Ustilago nuda (Jens.) Kellerm. et Swingle Loose Smut
Synonyms.Ustilago nuda (Jens.) Rostr., Ustilago segetum (Pers.) Roussel var. hordei Rostr. et Jens, f. nuda Jens.).
Systematic position.Class Basidiomycetes, order Ustilaginales, family Ustilaginaceae, genus Ustilago.
Biological group.Obligate parasite, attacks cultivated barley and species of the genus Hordeum.
Morphology and biology.Loose Smut symptoms are obvious between heading and maturity. Barley heads are black to dark brown. Some diseased heads may be taller than any of their healthy neighbors. Most affected heads emerge slightly earlier than the normal ones, and their spikelets may be entirely transformed into a dry, olive brown spore mass. The thin membrane ruptures shortly after the heads emerge, and spores are dispersed by wind. Within a few days only the rachis remains, although awns may remain on heads. Infected seeds are fully germinable and not visibly altered. U. nuda fungus produces a hyaline, dikariotic mycelium in host tissue. At maturity, the hyphae of the mycelium thicken and fragment into teliospores, which are olive brown, globose to ovoid, spiny, and 3.6-9 microns (most often 5.5-6 microns) in diameter. The teliospore germinates to form a basidium. Compatible basidial cells or short hyphae produced by the former fuse to form infectious dikaryotic mycelium. U. nuda over-winters as dormant mycelium only within the embryo of infected barley seeds. When infected seeds germinate, the fungus is carried along with the growing point and ramifies in the shoot apex, culm nodes, and seed primordia. Usually all head tissues except rachis are invaded and converted into sori covered with delicate pericarp membrane. During the formation of the sori the hyphae differentiate and fragment into teliospores. The sorus membrane breaks down shortly after the heads emerge and frees the teliospores for dispersal. They land in open flowers and cause infection by growing through the ovary wall. The dikaryotic infection hyphae proceed between and through the cells to the developing embryo and become established in the tissue of the scutellum, embryo axis, and growing point. Teliospores are dispersed by wind. Although long-distance spread is possible, most infections probably occur only during flowering.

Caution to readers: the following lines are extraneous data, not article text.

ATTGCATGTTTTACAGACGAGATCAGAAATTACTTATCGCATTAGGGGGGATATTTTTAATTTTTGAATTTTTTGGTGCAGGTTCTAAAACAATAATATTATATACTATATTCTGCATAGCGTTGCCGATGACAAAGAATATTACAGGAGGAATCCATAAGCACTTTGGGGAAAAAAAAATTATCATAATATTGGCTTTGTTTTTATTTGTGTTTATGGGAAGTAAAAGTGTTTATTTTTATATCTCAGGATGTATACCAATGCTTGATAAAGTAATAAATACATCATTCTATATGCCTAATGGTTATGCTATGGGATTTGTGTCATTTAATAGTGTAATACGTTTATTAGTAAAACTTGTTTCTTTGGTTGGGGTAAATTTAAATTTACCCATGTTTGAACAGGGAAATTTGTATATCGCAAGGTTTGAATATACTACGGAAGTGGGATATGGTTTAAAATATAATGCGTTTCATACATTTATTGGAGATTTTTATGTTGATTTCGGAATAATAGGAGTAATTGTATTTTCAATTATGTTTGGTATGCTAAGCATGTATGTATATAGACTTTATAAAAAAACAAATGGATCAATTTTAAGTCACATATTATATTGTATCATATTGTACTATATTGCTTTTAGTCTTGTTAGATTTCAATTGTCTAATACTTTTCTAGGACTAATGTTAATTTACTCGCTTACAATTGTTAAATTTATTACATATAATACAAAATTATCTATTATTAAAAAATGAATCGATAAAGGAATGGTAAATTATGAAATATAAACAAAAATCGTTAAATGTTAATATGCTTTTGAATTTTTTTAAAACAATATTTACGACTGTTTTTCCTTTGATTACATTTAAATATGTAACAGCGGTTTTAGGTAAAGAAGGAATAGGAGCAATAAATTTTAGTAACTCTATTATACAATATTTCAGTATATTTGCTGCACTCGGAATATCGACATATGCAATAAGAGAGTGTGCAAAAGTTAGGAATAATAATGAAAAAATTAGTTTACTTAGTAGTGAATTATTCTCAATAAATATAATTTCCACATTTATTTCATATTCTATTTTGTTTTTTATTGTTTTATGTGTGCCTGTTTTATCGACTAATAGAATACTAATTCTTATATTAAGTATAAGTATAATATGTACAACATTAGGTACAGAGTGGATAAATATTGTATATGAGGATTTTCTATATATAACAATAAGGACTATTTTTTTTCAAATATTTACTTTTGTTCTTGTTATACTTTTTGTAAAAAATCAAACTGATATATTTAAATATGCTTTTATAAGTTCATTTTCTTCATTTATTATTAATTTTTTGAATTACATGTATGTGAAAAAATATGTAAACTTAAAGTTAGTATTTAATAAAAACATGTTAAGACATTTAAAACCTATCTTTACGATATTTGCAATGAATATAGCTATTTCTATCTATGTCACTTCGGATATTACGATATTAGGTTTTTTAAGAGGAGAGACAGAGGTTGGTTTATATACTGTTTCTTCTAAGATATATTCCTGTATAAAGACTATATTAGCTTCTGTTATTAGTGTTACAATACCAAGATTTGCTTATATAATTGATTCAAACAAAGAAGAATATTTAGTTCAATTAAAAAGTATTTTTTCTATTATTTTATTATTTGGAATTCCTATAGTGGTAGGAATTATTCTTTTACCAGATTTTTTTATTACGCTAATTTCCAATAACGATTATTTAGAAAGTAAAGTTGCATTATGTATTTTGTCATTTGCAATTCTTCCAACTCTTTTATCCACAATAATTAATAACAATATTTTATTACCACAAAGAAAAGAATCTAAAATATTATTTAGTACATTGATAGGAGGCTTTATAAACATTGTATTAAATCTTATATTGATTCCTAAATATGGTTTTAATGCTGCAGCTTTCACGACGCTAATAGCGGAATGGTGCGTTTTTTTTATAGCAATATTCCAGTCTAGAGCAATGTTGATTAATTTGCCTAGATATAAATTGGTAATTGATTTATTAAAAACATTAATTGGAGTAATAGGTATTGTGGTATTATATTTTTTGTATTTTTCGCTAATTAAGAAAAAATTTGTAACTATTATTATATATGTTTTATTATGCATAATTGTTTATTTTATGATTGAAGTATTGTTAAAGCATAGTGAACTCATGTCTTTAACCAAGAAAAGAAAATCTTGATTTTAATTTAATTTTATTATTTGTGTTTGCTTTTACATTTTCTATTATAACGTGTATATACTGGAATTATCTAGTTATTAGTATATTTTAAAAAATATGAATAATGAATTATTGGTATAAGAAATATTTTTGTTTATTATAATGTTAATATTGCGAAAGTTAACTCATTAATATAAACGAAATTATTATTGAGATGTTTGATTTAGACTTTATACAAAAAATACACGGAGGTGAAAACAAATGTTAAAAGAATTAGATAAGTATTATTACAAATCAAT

Distribution.Disease is widely distributed throughout the world. In CIS countries it is found everywhere in places where barley is cultivated.
Ecology.Disease favors wet, cloudy weather and moderate temperatures (16-22 degrees Celsius). These conditions promote longer and more open flowering for the host. A single heavy rain during flowering in affected fields can cause a 10-fold increase in infection.
Economic significance.The U. nuda is most significant in Eastern and Western Siberia, the Northern Caucasus, North-West and Central Regions of Non-Chernozem Region, South Ural, the Far East, also in Baltic region (Latvia, Lithuania), Belarus, Ukraine, Kazakhstan. The yield loss depends on disease development; with the frequency of disease occurrence at 0.7-4.7% the losses can reach 22.3-31.6%. In Ukraine the yield losses are estimated at 14%. Local epiphytoties can take place in any agroclimatic zone with the infringement of agronomical norms (e.g., untreated seeds). Therefore, it is impossible to designate an epiphytotic zone.
Reference citations:Buidvis K.R., Kokha M.I. 1975. Studies of race composition of causal agent of Loose Smut Ustilago nuda (Jens.) Rostr. in barley fields in Latvian SSR. Izvestiya akademii nauk Latviiskoi SSR, 1: 25-29. (In Russian)
Chumakov A.E. 1962. Forecasting distribution of main diseases of field cultures for 1962. Plant Protection against pests and diseases, 3: 47-49. (In Russian)
Ishkova T.I., Berestetskaya L.I., Gasich E.L., Levitin M.M., Vlasov D.Yu. 2000. Diagnostic of the main diseases of cereals. Saint Petersburg: VIZR. 76 p. (In Russian)
Kirdoglo E.K., Shevchenko E.P. 1986. Level of harmfulness of Barley Loose Smut in Forest-steppe zone of Ukraine. Scientific-technical proceedings of All-Union Breeding and Genetic Institute. Odessa: VSEGEI. 59-61 pp. (In Russian)
Kozhevnikova L.M. 1970. Species of Barley Loose Smut in Voronezh Region. Plant Protection against pests and diseases, 2: 19-20. (In Russian)
Mathre D.E., ed. 1997. Compendium of barley diseases. St. Paul, Minnesota: APS PRESS. 90 p.
Novozhilov K.V., Zakharenko V.A., eds. 2000. Levels and tendencies of variability of species composition and intra-population structure, areas of complexes of harmful and useful organisms and forecast of dangerous phytosanitary situations in zones of the country. St. Petersburg: VIZR. 100 p. (In Russian)
Oniskova M.G. 1989. Distribution and specialization of races of causal agent of barley loose smut in the North Kazakhstan. Proceedings "Theoretical bases of agricultural culture breeding in North Kazakhstan". Tselinograd. 74-76 pp. (In Russian)
Sanin S.S. 1995. Phytosanitary monitoring: modern state and ways of improvement. Problems of Optimization of Phytosanitary State in Plant Industry. Proceeding of All-Russian Meeting on Plant Protection. St. Petersburg: VIZR. 166-175 pp. (In Russian)
Stepanovskikh A.S. 1970. Studies of species structure of Barley Loose Smut in virgin region, Kurgan and Chelyabinsk Regions. Plant Protection of Agricultural Cultures Against Pests and Diseases. Kurgan: KSKhI. 17-26 pp. (In Russian)
Tikhomirov V.T., Sidorova E.F. 1991. Resistance of spring barley to Loose Smut in Eastern Siberia and ways of it's improving. Siberian Vestnik of Agricultural Science, 5: 55-58. (In Russian)
Tyunin V.A., Kushnirenko I.U. 1981. Species structure and distribution of causal agents of Barley loose Smut in Chelyabinsk Region. Regional Systems of Plant Protection Against Pests and Diseases in Siberia. Novosibirsk. 29-31 pp. (In Russian)